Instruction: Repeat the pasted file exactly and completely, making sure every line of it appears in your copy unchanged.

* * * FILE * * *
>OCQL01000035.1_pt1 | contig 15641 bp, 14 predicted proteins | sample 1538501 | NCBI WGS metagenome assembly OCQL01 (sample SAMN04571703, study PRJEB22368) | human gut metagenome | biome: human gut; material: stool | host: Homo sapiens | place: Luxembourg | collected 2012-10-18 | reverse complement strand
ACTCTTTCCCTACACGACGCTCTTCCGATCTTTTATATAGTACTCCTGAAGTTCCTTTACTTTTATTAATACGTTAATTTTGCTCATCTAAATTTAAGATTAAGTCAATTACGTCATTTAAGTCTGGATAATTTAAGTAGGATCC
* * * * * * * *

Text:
>OCQL01000035.1_pt1 | contig 15641 bp, 14 predicted proteins | sample 1538501 | NCBI WGS metagenome assembly OCQL01 (sample SAMN04571703, study PRJEB22368) | human gut metagenome | biome: human gut; material: stool | host: Homo sapiens | place: Luxembourg | collected 2012-10-18 | reverse complement strand
ACTCTTTCCCTACACGACGCTCTTCCGATCTTTTATATAGTACTCCTGAAGTTCCTTTACTTTTATTAATACGTTAATTTTGCTCATCTAAATTTAAGATTAAGTCAATTACGTCATTTAAGTCTGGATAATTTAAGTAGGATCC